Genicular Artery Embolization (GAE): New Knee Replacement Technology
Starting in 2021, there is exciting news for patients looking for an alternative to knee replacement surgery. It is a procedure called genicular artery embolization, and it is used to treat osteoarthritis/degenerative disc disease.
A recent study (2020) shows that the procedure is effective at significantly reducing patient pain, particularly those dealing with moderate-to-severe knee pain. The study showed continued improvement at each of the one-month, three-month, and six-month checkups, which included an MRI scan. Patients felt the increased improvement over time, and the MRI showed it. Another 2020 study tested 10 patients that received GAE treatment. At the 12-month mark, patients reported:
• Median pain: 15.4% improvement
• Knee/leg function: 21.3% improvement
• Quality of life: 100% improvement
Follow-up tests were completed, namely a six-minute walk and 30-second chair stand test. Scores forwalk and chair stand tests improved by 26% and 43% respectively. No adverse reactions were reported as well.
What is Genicular Artery Embolization? Abnormal blood vessel formation is one of the causes of knee pain in osteoarthritis patients. Increased angiogenesis (the formation of new blood vessels) that breach into avascular cartilage in the knee is a hallmark of osteoarthritis, so much so that it is one of the diagnostic features of the disease. GAE is an interventional radiology treatment that can relieve osteoarthritis pain by treating the offending abnormal blood vessels. The procedure blocks the abnormal blood vessels. Doing this reduces inflammation and its resultant pain.
Patients should ensure that previous imaging studies have been sent either to Advanced Medical Imaging or the hospital and received. The procedure cannot be done without them. Patients should inform the scheduling staff if they are taking blood thinners, have medication or other allergies, or have other significant health problems. Patients should not to eat or drink after midnight before the procedure. Patients will need to bring a driver as they will not be able to drive home after receiving intravenous medications. A routine laboratory blood check may be needed if one has not been performed recently.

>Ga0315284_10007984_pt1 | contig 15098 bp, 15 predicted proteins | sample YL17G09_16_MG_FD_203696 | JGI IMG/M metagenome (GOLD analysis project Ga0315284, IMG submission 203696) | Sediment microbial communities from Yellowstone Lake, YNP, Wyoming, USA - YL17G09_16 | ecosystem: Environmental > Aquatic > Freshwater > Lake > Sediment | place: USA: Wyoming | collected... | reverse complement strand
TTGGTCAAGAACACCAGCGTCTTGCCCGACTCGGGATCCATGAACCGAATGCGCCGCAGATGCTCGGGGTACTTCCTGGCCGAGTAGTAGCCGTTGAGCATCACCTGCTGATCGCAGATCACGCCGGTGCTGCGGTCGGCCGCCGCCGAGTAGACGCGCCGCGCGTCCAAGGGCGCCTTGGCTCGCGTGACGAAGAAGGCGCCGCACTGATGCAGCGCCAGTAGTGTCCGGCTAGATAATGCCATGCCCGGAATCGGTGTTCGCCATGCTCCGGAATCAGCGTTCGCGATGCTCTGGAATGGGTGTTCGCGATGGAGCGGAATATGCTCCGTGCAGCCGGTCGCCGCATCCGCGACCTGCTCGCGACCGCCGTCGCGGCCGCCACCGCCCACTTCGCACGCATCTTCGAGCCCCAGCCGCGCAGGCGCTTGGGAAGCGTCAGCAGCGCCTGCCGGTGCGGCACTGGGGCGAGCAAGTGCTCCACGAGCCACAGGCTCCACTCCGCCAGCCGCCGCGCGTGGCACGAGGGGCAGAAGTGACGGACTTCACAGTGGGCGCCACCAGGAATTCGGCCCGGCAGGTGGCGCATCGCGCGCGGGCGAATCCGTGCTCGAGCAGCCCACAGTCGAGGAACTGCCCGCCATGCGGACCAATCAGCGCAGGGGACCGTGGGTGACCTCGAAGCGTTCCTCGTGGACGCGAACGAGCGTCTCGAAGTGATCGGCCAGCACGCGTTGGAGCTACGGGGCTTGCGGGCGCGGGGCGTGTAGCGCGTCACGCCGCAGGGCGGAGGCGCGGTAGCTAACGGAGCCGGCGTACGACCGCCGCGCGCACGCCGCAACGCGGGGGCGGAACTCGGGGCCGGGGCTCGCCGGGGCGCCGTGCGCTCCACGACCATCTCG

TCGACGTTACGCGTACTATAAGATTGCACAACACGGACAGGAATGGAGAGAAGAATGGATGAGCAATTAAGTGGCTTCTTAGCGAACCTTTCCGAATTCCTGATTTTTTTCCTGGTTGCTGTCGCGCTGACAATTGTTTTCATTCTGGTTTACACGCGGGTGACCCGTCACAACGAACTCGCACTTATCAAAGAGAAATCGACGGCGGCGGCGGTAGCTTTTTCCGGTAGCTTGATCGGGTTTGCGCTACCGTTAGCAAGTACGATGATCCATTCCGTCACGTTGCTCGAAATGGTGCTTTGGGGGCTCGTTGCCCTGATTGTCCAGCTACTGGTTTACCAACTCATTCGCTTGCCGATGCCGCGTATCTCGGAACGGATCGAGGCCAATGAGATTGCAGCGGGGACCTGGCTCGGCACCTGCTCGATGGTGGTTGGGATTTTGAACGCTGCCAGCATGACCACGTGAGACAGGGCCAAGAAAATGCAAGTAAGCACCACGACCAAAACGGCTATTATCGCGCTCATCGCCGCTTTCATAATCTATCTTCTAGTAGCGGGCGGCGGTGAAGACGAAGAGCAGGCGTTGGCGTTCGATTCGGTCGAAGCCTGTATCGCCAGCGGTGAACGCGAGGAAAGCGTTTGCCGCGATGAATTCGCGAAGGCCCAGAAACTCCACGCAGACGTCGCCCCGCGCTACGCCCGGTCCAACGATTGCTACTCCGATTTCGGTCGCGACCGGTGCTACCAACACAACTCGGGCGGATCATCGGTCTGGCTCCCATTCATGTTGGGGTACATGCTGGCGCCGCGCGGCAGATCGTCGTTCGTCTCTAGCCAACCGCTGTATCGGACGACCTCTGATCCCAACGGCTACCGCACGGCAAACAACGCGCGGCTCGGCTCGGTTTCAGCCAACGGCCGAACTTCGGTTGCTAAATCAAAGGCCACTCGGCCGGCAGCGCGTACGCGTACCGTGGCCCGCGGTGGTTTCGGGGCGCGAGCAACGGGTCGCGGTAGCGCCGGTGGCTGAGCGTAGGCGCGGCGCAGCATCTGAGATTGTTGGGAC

On the day of the injection, patients should not drive and should limit activities.
Our IR physicians will insert a small catheter (a thin hollow tube) into the artery of the patient’s upper thigh and, with the use of X-rays, guide the catheter to the arteries supplying the lining of the knee. Tiny particles are then injected through the catheter into these arteries, reducing the blood supply. This in turn reduces the inflammation associated with osteoarthritis, which alleviates the pain.
Immediately afterwards, a CT scan may be taken so that the anatomy of the disc can be better appreciated. The results will be discussed with the patient before they leave and a report will be forwarded to their physician.
Over the next 2-3 days, muscles may be sore and the usual pain may be aggravated. Ice will usually be more helpful than heat during this period. Regular pain medicine can be taken as prescribed. On the second to third day, patients may return to regular activities. Soreness should improve by the third day and pain should go back towards the baseline level. When pain is improved, patients should start their regular exercises/activities in moderation.
Our Board Certified Interventional Radiologists have a wide-variety of subspecialties and ensure patients receive the best care.